What regular Mass attendance means to U.S. Catholics
A Reflection for Wednesday of the Twenty-second Week in Ordinary Time
After Jesus left the synagogue, he entered the house of Simon. (Lk 4:38)
Over the past year I’ve been looking at a lot of data on U.S. Catholics: how old they are, their race and ethnicity, what percentage of them live in rural or urban areas, how they identify politically, etc. The research is part of a new documentary project from the video team at America that captures the challenges and priorities of Catholic parish life across the U.S. today. (It will be released this fall, so stay tuned!)
One of the most compelling findings for me has been the influence of regular Mass attendance on Catholic opinion. For example, two thirds of Catholics who attend Mass weekly or more believe that abortion should be illegal in all or most cases. But for Catholics who attend Mass less often, two-thirds believe abortion should be legal in all or most cases.
Because the church holds a very strong position against abortion, data points like this can influence how we understand (and judge!) our faith and that of our fellow Catholics. We can easily oversimplify complex issues and opinions and consciously or unconsciously draw the conclusion that “good” or “worthy” Catholics attend Mass weekly or more and “bad” or “unworthy” Catholics attend less.
A question for each of us to consider is: How do I perceive Mass attendance in my own life and in the life of the church today?
In today’s Gospel, Jesus heals all kinds of ailments, from a severe fever inflicting Simon’s mother-in-law to casting out demons. But it’s important to note that his healing ministry begins once he leaves the synagogue, not while he’s in it. The opening line of the passage is a crucial one: “After Jesus left the synagogue…”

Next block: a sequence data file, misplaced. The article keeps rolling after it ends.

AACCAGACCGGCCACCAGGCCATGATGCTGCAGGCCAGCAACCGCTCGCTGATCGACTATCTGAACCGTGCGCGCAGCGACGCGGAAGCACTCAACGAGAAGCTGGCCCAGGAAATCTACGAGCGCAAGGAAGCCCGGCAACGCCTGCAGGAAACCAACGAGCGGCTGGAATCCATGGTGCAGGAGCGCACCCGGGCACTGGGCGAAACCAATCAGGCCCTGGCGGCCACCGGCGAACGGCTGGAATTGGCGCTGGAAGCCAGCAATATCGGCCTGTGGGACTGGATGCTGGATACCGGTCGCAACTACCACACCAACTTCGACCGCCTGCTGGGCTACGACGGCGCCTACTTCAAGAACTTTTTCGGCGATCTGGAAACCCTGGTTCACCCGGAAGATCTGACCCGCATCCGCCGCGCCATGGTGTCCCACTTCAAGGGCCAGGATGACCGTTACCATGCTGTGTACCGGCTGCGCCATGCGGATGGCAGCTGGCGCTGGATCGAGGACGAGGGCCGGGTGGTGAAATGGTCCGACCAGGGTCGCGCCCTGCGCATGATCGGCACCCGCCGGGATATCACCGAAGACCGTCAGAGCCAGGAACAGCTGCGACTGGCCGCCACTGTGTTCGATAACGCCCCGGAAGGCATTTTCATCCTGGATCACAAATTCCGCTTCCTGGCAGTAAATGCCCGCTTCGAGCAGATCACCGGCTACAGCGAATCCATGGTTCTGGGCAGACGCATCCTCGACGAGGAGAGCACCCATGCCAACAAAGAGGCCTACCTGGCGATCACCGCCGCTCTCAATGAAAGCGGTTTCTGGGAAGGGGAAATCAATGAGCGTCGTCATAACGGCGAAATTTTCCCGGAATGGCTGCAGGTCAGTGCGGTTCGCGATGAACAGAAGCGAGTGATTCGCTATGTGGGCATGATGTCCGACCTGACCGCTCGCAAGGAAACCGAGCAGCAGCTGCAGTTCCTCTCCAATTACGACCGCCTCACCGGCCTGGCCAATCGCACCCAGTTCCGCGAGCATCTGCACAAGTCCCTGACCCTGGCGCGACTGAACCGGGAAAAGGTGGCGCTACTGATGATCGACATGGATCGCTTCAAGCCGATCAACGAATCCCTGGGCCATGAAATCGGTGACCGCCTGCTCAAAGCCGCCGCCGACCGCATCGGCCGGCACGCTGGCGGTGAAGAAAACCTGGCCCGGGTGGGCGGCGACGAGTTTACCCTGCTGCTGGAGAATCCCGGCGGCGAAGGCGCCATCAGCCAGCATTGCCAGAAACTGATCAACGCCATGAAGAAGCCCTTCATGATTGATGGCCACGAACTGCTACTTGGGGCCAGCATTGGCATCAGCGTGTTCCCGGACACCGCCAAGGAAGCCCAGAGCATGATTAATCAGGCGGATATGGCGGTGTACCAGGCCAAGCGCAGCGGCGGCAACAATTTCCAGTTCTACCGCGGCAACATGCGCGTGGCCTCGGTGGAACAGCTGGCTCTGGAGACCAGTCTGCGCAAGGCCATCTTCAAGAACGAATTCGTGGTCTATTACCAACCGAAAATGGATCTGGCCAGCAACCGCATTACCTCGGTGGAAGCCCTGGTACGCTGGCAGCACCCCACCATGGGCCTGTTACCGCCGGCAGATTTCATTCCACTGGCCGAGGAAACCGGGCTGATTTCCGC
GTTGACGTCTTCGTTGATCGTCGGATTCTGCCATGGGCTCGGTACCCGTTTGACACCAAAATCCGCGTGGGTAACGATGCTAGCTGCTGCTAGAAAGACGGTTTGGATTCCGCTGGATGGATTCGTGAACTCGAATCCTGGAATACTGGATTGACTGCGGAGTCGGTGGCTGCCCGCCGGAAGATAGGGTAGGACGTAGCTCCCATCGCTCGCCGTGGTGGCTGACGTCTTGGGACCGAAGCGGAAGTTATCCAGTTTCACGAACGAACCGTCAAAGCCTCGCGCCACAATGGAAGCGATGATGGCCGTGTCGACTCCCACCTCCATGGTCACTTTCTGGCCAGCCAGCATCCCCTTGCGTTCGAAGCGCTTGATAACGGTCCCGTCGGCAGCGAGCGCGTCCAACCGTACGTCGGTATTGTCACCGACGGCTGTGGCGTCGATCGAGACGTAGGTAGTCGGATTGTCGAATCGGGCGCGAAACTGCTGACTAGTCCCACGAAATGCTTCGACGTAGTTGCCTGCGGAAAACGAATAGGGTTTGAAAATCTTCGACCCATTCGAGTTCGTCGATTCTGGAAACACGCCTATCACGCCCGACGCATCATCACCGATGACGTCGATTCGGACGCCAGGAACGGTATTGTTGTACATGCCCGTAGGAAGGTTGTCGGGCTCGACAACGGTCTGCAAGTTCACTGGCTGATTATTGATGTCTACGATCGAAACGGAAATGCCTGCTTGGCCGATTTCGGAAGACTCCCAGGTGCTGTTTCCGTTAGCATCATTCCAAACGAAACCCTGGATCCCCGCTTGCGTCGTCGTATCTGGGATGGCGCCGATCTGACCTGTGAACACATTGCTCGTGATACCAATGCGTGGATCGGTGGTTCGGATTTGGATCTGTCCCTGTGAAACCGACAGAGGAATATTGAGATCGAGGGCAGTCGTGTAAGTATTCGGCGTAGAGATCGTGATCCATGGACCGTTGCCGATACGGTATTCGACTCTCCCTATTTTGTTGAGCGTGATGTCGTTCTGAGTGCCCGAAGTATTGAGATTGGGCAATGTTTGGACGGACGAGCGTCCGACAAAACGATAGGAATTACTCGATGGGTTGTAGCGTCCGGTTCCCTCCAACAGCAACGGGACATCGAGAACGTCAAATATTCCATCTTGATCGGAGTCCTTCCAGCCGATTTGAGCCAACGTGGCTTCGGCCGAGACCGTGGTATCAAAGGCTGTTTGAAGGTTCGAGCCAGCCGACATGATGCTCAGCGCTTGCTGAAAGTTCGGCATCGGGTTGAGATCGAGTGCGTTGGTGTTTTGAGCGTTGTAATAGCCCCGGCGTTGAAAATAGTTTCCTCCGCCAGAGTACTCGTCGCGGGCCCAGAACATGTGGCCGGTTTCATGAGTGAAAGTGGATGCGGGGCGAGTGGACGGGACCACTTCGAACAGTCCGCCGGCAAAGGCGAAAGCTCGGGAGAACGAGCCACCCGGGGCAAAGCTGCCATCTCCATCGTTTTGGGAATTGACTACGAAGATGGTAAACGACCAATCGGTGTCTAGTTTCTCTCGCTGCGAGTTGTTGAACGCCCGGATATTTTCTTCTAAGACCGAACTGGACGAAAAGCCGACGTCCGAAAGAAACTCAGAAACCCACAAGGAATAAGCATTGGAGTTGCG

The story of Jesus, and of John the Baptist before him, begins by going out of the synagogues and the Temple rather than going in. John spent his ministry in the wilderness; Jesus spent it mostly on the road and at the dinner table.
A question for each of us to consider is: How do I perceive Mass attendance in my own life and in the life of the church today? Weekly Masses at our local parish church might feel a lot like going to synagogue in Judea in the first century. But Catholic Mass, in essence, is much more like the dinners Jesus shared with sick and marginalized people on the road during his ministry. That’s why Pope Francis insists that “The Eucharist, although it is the fullness of sacramental life, is not a prize for the perfect but a powerful medicine and nourishment for the weak.”
With this frame of mind and heart, regular Mass attendance is a beautiful, transcendent reality. It’s Simon’s house; it’s the road; it’s the deserted place where crowds are searching for Jesus. It’s also our parish church. I don’t know what percentage of U.S. Catholics view Mass attendance in this way, but I’m certain that 100% are, like me, in need of Jesus’ healing.